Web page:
16 March 2016
(Debate, 15 March 2016, Legislative Assembly, NSW Parliament)
I strongly oppose the Inclosed Lands, Crimes and Law Enforcement Legislation Amendment (Interference) Bill 2016. This is a draconian piece of legislation that aims to curb the rights of people who protest peacefully against the environmental destruction caused by mining operations in the State and indeed will impact on those who protest peacefully for important social change. Healthy democracies encourage public displays of opinion and do not curtail dissent against government decisions and policies. Mining continues to be a contentious community issue, and many people feel their only option is to protest on site against mines.
People are understandably concerned about the impacts mining is having on food, air, water, biodiversity, climate change and green energy alternatives. There are a large number of examples where mining has destroyed the local environment and significantly impacted on local communities. The planning approval process has not prevented long-term environmental damage associated with many mines and much damage has been done that can never be remediated. When first elected, the Government attempted to empathise with community concerns on coal seam gas [CSG] and temporarily placed a moratorium on CSG development in the special areas of Sydney's drinking catchments while the New South Wales Chief Scientist and Engineer investigated its impacts on water.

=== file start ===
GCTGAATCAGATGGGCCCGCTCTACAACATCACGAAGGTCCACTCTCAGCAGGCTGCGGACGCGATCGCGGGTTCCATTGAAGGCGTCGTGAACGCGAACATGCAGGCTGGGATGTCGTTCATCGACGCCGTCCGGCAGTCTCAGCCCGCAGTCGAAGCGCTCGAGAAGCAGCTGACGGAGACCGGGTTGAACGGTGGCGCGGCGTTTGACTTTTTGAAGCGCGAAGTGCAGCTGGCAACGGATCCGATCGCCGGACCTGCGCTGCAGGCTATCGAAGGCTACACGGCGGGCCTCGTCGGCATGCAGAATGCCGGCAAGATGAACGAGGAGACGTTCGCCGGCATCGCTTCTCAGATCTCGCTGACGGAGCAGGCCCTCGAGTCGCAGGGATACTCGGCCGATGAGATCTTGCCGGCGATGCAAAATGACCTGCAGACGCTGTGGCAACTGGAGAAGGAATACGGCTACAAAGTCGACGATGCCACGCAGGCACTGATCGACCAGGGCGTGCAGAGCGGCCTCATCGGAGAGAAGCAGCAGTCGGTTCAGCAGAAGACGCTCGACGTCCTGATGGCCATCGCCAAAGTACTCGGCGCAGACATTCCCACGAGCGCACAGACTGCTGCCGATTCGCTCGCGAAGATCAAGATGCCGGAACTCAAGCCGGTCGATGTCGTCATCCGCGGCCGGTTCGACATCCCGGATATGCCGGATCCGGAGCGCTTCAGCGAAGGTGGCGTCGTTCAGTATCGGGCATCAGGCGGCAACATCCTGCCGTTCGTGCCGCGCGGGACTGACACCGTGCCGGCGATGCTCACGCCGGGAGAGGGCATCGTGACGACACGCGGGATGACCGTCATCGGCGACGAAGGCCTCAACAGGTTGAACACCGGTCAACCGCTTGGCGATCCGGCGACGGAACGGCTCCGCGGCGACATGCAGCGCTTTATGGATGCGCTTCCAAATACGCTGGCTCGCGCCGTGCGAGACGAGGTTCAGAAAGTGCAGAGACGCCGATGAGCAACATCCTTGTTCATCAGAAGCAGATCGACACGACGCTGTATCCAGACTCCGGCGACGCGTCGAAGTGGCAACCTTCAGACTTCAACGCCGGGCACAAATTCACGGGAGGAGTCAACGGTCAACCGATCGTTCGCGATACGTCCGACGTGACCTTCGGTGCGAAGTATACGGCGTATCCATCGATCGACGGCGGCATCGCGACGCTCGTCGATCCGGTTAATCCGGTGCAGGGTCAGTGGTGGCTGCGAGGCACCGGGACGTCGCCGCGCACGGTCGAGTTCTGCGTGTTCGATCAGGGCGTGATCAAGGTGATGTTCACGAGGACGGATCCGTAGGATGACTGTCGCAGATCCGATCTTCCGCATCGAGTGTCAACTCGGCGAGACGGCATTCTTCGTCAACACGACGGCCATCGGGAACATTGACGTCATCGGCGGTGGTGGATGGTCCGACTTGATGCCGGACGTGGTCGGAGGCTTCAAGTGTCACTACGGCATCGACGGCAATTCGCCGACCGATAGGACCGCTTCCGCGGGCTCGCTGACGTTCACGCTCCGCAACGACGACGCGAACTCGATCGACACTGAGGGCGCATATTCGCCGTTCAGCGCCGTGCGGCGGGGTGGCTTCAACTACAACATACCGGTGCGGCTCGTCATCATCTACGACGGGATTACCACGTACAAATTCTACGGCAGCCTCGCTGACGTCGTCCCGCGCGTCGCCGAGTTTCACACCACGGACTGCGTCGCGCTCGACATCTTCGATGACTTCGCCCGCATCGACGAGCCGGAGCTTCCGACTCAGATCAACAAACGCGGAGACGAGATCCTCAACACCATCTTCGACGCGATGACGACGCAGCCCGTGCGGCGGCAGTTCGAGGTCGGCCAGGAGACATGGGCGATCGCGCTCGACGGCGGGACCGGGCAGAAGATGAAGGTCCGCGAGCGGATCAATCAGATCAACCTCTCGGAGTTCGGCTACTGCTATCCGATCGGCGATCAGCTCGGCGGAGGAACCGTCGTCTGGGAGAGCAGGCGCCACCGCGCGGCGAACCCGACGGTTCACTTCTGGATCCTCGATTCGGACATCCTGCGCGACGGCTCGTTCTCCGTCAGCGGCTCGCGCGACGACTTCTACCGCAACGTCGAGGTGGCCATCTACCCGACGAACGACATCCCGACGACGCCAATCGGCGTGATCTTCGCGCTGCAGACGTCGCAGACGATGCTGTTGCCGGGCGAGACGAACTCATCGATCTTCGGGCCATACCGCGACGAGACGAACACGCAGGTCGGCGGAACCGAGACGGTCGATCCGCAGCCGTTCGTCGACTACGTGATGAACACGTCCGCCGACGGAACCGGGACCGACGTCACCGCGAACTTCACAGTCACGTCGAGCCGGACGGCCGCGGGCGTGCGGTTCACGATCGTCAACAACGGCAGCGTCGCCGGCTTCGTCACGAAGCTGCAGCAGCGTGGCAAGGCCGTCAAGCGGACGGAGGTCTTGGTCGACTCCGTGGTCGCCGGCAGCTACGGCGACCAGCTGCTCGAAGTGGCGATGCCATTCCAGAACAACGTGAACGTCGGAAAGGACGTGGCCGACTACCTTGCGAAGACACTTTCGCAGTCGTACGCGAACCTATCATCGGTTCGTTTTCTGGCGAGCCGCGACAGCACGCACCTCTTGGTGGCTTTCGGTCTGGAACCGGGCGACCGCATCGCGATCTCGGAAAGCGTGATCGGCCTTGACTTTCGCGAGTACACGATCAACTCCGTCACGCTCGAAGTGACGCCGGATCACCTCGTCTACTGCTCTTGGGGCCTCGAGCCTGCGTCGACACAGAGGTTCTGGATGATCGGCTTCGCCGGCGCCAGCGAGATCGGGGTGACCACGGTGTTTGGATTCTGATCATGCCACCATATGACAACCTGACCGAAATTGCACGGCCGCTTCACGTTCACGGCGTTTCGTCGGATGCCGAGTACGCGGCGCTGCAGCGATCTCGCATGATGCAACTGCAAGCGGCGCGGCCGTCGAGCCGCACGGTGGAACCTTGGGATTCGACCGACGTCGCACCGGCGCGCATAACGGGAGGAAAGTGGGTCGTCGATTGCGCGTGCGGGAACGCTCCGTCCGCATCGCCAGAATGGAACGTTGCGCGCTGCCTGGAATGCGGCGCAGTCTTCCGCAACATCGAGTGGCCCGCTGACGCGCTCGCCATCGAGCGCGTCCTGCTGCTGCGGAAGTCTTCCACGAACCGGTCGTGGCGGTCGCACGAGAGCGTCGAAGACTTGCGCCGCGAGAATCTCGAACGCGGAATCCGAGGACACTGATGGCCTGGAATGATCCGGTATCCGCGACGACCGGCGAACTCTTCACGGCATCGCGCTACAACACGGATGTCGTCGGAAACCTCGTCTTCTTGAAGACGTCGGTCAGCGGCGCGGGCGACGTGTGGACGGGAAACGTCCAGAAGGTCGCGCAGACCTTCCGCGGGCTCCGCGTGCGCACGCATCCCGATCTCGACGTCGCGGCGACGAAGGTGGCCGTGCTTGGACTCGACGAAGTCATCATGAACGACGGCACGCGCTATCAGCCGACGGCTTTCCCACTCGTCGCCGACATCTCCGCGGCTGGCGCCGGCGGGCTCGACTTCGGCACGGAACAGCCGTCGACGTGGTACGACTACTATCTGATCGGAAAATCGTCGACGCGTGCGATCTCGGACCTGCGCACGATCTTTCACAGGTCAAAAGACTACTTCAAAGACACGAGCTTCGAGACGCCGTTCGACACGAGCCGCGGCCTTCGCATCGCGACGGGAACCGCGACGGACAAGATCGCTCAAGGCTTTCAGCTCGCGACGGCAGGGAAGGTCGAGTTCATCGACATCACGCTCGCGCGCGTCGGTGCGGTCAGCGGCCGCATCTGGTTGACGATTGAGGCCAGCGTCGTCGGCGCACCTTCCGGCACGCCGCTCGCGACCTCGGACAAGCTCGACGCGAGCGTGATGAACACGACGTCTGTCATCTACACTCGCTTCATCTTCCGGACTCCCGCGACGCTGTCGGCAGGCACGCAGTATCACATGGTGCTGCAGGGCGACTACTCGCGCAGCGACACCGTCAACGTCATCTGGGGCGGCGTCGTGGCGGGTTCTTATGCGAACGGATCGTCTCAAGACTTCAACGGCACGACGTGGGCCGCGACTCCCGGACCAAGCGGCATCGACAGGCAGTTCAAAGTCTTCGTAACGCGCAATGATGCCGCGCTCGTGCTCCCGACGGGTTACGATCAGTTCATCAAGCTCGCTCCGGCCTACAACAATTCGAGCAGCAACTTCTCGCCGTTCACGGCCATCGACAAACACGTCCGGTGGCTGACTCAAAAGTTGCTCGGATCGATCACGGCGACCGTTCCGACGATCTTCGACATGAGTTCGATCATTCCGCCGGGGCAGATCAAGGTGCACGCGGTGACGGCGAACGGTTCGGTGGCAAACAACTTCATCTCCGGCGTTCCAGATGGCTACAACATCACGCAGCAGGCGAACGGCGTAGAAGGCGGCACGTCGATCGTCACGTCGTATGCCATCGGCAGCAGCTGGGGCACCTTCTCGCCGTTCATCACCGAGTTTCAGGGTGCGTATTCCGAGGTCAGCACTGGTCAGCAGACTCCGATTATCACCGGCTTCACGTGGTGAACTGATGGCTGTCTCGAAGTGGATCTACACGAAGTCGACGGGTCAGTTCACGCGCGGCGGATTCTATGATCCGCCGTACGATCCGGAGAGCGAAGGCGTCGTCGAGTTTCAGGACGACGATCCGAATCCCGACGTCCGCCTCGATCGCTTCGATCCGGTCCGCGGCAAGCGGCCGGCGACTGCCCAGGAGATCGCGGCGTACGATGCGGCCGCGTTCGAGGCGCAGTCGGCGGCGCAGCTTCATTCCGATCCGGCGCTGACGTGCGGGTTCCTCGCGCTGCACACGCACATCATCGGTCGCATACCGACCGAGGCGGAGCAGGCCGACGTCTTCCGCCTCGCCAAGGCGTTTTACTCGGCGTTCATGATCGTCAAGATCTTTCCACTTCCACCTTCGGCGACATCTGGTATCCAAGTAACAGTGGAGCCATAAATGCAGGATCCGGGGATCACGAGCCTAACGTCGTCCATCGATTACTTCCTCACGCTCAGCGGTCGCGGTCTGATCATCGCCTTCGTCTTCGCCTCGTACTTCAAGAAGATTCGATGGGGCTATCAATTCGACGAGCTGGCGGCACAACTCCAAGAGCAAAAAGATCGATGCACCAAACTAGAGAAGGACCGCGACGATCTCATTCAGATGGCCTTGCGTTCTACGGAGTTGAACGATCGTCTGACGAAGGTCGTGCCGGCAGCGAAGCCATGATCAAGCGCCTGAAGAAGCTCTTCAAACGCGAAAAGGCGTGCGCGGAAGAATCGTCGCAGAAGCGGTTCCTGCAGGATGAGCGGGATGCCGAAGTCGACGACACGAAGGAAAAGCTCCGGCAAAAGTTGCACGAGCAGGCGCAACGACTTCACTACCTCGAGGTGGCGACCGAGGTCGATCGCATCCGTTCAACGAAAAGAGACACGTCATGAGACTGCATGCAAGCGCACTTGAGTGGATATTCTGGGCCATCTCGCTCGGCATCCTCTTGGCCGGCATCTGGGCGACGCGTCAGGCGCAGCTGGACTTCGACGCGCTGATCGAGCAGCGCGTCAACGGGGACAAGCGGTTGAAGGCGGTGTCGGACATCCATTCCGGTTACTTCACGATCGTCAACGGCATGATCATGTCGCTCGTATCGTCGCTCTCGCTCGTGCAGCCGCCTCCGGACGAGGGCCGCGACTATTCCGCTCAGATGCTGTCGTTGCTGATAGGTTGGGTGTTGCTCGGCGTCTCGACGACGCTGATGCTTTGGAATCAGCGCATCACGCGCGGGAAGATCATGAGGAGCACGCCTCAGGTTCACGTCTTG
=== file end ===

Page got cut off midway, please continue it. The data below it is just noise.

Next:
But a second term sees the Government fed up and wanting to steamroll mining projects with a tough stance against anyone who actively opposes them. The bill will increase the maximum fine for trespassing on private property from $550 to $5,500 if there is interference, or an attempt or intention to interfere with a business, or where the trespasser does something that creates a serious risk to their safety or the safety of anyone on the land and that is according to the discretion of the police. This is a tenfold increase to existing fines. Complying with the safety risk will be easy on mining sites where there is heavy machinery and heavy trucks. Anyone peacefully protesting against mines will be at risk of massive fines.
The Government has a clear aim to punish and deter people who choose to show public dissent. Protesters against mines are often farmers, environmentalists or neighbours to the mine—their wealth is incomparable with that of mining companies. A $5,500 fine will have a significant negative impact. It is a disproportionate amount for the offence and other charges are available if criminal activity does take place, including mine operators suing for any losses they suffer as a result. In contrast, the Government is introducing a new penalty regime for mining companies that do the wrong thing, with fines of just $5,000 for drilling without approval, which is a crime that can endanger land, water, flora and fauna. For multimillion dollar mining companies that stand to earn super profits from mining activities, this will be a mere running cost.
The bill gives police new search and seizure powers without a warrant if they reasonably suspect that someone or a vehicle is carrying an object that will be used to lock-on a person to a fence, tree or fixture in a way that will interfere with the conduct of the business and pose a safety risk. The ability to search a person and to also seize their belongings, such as bike locks, based on the subjective test of reasonable suspicion is an unacceptable approach to dealing with people exercising their right to protest. I share the concerns expressed by Stephen Banks, President of the New South Wales Council for Civil Liberties, who stated: